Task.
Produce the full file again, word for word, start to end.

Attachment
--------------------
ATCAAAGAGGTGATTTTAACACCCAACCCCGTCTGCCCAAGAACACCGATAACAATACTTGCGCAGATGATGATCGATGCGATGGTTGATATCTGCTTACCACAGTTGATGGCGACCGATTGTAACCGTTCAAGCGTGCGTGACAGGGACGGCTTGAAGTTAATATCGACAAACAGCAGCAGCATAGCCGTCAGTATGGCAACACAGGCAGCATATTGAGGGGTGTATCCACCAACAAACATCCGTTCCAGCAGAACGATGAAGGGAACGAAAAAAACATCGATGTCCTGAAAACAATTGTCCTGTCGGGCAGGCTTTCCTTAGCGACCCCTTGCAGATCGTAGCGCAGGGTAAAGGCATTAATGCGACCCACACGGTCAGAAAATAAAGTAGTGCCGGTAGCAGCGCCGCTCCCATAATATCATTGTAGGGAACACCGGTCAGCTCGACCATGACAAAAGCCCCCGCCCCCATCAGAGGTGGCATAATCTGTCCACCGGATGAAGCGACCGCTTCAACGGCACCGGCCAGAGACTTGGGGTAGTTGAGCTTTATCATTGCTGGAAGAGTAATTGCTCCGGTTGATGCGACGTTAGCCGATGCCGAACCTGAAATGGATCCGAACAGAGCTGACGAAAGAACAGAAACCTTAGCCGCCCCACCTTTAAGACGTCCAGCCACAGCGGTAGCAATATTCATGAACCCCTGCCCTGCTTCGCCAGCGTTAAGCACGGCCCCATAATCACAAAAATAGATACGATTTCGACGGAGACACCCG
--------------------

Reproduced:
ATCAAAGAGGTGATTTTAACACCCAACCCCGTCTGCCCAAGAACACCGATAACAATACTTGCGCAGATGATGATCGATGCGATGGTTGATATCTGCTTACCACAGTTGATGGCGACCGATTGTAACCGTTCAAGCGTGCGTGACAGGGACGGCTTGAAGTTAATATCGACAAACAGCAGCAGCATAGCCGTCAGTATGGCAACACAGGCAGCATATTGAGGGGTGTATCCACCAACAAACATCCGTTCCAGCAGAACGATGAAGGGAACGAAAAAAACATCGATGTCCTGAAAACAATTGTCCTGTCGGGCAGGCTTTCCTTAGCGACCCCTTGCAGATCGTAGCGCAGGGTAAAGGCATTAATGCGACCCACACGGTCAGAAAATAAAGTAGTGCCGGTAGCAGCGCCGCTCCCATAATATCATTGTAGGGAACACCGGTCAGCTCGACCATGACAAAAGCCCCCGCCCCCATCAGAGGTGGCATAATCTGTCCACCGGATGAAGCGACCGCTTCAACGGCACCGGCCAGAGACTTGGGGTAGTTGAGCTTTATCATTGCTGGAAGAGTAATTGCTCCGGTTGATGCGACGTTAGCCGATGCCGAACCTGAAATGGATCCGAACAGAGCTGACGAAAGAACAGAAACCTTAGCCGCCCCACCTTTAAGACGTCCAGCCACAGCGGTAGCAATATTCATGAACCCCTGCCCTGCTTCGCCAGCGTTAAGCACGGCCCCATAATCACAAAAATAGATACGATTTCGACGGAGACACCCG